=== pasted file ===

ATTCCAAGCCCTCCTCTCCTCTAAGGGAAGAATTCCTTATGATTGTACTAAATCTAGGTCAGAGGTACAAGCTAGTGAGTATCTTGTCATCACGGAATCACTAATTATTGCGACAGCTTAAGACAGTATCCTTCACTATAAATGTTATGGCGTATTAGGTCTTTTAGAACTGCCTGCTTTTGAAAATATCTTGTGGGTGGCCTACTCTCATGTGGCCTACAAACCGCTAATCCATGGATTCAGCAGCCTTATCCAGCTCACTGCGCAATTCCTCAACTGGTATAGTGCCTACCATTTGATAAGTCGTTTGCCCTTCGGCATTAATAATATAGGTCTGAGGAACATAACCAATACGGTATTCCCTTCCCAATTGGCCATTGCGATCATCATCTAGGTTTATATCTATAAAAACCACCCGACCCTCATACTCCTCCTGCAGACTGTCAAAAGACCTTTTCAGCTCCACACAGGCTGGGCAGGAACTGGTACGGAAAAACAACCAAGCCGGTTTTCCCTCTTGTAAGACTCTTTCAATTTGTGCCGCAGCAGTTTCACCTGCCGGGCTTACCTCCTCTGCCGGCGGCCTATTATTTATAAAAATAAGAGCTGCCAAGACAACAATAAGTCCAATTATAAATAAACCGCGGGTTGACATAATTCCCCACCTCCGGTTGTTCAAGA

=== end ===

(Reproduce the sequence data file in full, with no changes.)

ATTCCAAGCCCTCCTCTCCTCTAAGGGAAGAATTCCTTATGATTGTACTAAATCTAGGTCAGAGGTACAAGCTAGTGAGTATCTTGTCATCACGGAATCACTAATTATTGCGACAGCTTAAGACAGTATCCTTCACTATAAATGTTATGGCGTATTAGGTCTTTTAGAACTGCCTGCTTTTGAAAATATCTTGTGGGTGGCCTACTCTCATGTGGCCTACAAACCGCTAATCCATGGATTCAGCAGCCTTATCCAGCTCACTGCGCAATTCCTCAACTGGTATAGTGCCTACCATTTGATAAGTCGTTTGCCCTTCGGCATTAATAATATAGGTCTGAGGAACATAACCAATACGGTATTCCCTTCCCAATTGGCCATTGCGATCATCATCTAGGTTTATATCTATAAAAACCACCCGACCCTCATACTCCTCCTGCAGACTGTCAAAAGACCTTTTCAGCTCCACACAGGCTGGGCAGGAACTGGTACGGAAAAACAACCAAGCCGGTTTTCCCTCTTGTAAGACTCTTTCAATTTGTGCCGCAGCAGTTTCACCTGCCGGGCTTACCTCCTCTGCCGGCGGCCTATTATTTATAAAAATAAGAGCTGCCAAGACAACAATAAGTCCAATTATAAATAAACCGCGGGTTGACATAATTCCCCACCTCCGGTTGTTCAAGA